The vast majority of scientists agree that our climate is undergoing dramatic changes as the result of human activities. Although such alterations have been present since the industrial revolution, the acceleration in energy production, manufacturing, transportation, and agriculture (among others) have been unprecedented in recent decades, causing significant rises in carbon dioxide and other greenhouse gases. The result is increasingly frequent extreme weather events such as hurricanes, floods, winter storms, droughts, heatwaves and wildfires.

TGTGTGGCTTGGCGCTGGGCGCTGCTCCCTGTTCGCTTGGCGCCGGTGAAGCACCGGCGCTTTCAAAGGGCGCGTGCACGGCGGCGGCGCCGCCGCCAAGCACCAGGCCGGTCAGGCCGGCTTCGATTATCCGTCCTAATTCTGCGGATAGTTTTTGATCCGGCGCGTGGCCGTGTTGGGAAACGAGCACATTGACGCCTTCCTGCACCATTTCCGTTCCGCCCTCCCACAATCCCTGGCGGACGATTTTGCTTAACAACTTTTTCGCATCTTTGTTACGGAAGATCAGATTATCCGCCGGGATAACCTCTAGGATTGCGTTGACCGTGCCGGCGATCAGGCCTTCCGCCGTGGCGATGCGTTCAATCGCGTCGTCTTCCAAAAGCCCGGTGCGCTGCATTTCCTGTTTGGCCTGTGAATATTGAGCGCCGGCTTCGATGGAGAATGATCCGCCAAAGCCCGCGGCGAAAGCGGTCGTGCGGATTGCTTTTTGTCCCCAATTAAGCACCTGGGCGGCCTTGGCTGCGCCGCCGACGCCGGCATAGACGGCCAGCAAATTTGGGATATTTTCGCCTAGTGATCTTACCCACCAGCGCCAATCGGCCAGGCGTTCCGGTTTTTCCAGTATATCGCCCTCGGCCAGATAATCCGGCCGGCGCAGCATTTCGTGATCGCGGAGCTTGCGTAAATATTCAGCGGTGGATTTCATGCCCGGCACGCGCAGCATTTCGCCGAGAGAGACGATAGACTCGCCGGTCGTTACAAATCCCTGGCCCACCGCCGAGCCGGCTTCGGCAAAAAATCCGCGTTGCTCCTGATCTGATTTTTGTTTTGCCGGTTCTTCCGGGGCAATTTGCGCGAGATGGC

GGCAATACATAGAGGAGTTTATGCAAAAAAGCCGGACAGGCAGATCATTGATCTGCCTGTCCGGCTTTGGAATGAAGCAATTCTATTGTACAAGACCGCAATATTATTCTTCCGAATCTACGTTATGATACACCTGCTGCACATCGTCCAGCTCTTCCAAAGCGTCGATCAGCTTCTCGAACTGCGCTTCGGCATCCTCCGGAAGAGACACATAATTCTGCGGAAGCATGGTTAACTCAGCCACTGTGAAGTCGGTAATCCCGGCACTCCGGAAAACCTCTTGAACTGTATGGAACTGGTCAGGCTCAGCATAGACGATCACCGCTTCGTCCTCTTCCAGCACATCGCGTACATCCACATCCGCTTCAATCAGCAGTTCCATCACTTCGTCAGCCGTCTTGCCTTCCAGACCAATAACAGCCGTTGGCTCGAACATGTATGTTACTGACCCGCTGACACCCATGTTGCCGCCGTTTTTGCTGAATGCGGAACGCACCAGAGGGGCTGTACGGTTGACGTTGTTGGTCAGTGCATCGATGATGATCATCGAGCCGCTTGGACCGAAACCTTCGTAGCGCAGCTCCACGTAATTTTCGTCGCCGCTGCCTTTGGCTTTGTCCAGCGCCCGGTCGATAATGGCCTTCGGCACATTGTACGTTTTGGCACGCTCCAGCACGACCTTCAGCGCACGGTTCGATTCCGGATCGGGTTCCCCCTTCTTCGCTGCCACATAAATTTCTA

Accountants have an important role to play in tackling this issue, as highlighted in the articles below. Sukhdev (2012) discusses how accounting agencies can crafting measures that account for carbon emissions, environmental sustainability and climate risk. Overpick and Conde (2019) also highlight how we need to co-construct governance systems that incorporate different stakeholders (e.g., the government and at-risk communities). Roulet and Bothello (2020) note how new movements around “degrowth” are reshaping time horizons around consumption, which creates new opportunities for the time value of money.